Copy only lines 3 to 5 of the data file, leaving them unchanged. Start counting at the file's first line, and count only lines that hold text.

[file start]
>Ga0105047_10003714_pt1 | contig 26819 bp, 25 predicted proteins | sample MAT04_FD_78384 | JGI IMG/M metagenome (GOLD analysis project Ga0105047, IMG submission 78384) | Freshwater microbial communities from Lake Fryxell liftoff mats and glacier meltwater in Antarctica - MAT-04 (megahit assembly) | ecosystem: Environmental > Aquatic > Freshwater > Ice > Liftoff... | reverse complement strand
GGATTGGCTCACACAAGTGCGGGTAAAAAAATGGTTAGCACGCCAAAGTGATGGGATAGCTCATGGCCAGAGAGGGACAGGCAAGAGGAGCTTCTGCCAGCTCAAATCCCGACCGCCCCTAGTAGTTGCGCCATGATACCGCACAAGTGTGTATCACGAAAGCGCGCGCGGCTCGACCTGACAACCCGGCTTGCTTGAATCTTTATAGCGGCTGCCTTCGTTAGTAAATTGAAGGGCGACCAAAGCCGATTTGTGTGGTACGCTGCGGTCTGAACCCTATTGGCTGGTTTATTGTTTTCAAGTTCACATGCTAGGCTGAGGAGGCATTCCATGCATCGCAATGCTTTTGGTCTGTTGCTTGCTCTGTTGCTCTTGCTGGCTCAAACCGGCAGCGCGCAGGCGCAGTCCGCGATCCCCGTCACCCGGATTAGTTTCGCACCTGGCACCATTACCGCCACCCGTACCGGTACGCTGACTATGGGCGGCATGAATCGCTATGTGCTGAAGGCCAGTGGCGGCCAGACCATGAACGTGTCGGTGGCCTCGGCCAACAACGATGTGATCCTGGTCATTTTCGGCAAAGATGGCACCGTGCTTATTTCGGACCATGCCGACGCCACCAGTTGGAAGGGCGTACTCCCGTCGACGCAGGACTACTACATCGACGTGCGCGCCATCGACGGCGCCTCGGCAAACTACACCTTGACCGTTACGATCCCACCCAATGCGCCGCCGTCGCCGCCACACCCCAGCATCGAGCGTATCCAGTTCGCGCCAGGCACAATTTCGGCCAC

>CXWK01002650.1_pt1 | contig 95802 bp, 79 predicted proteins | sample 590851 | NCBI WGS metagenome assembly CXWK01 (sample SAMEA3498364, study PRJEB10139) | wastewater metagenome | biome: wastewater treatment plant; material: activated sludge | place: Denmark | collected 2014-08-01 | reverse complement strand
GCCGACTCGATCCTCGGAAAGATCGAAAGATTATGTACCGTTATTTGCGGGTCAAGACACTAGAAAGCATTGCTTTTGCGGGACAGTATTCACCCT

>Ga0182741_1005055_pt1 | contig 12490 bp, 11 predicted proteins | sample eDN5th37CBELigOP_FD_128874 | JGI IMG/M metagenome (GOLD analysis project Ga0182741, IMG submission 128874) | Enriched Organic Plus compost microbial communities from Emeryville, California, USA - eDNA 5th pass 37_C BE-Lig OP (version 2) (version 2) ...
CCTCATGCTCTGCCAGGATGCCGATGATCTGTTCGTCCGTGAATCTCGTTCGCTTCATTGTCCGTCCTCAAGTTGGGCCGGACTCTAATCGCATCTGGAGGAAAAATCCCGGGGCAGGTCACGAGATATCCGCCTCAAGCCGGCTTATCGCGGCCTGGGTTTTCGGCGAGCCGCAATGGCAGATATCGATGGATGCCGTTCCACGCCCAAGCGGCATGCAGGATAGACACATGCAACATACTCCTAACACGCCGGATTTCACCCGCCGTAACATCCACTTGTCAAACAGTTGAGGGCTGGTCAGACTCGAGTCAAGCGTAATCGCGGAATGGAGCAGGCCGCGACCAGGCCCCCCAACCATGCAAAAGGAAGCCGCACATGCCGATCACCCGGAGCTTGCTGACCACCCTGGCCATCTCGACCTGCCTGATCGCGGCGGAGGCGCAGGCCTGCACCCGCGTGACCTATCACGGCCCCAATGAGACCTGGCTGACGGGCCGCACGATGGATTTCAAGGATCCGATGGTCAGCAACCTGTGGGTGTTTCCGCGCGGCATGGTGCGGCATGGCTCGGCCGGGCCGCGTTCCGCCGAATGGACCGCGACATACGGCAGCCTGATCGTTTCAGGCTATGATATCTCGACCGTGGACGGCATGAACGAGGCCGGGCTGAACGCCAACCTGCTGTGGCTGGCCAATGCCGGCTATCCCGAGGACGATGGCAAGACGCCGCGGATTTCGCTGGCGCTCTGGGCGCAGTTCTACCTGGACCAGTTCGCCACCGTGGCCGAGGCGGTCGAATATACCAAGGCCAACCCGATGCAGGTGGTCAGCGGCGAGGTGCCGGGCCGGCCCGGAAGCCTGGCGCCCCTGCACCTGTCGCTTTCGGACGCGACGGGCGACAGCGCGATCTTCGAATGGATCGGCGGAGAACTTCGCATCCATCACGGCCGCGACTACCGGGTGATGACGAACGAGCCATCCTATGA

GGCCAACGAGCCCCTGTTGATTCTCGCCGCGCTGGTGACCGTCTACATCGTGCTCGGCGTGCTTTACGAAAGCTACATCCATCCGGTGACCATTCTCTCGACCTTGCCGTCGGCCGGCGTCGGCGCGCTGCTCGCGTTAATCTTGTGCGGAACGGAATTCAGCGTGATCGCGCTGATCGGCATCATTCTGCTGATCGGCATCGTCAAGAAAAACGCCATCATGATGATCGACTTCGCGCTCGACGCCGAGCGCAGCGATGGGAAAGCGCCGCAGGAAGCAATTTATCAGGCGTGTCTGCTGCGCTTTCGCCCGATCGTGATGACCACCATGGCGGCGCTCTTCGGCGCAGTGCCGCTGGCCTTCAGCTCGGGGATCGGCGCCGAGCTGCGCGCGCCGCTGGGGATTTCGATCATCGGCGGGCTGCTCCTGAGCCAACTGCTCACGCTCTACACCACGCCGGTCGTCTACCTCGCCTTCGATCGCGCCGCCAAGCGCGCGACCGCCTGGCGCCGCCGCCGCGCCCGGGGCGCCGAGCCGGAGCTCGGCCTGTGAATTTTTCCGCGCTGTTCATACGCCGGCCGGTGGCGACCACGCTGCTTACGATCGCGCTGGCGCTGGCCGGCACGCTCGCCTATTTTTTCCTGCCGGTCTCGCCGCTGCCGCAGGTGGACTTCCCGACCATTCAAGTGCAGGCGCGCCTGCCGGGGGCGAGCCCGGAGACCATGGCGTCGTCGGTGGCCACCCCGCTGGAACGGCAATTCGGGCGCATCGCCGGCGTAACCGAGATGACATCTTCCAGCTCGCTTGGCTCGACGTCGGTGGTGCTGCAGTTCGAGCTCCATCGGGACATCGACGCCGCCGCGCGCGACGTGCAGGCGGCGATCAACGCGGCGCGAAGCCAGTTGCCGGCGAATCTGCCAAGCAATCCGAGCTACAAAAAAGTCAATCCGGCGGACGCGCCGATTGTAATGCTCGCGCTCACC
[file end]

>CXWK01002650.1_pt1 | contig 95802 bp, 79 predicted proteins | sample 590851 | NCBI WGS metagenome assembly CXWK01 (sample SAMEA3498364, study PRJEB10139) | wastewater metagenome | biome: wastewater treatment plant; material: activated sludge | place: Denmark | collected 2014-08-01 | reverse complement strand
GCCGACTCGATCCTCGGAAAGATCGAAAGATTATGTACCGTTATTTGCGGGTCAAGACACTAGAAAGCATTGCTTTTGCGGGACAGTATTCACCCT

>Ga0182741_1005055_pt1 | contig 12490 bp, 11 predicted proteins | sample eDN5th37CBELigOP_FD_128874 | JGI IMG/M metagenome (GOLD analysis project Ga0182741, IMG submission 128874) | Enriched Organic Plus compost microbial communities from Emeryville, California, USA - eDNA 5th pass 37_C BE-Lig OP (version 2) (version 2) ...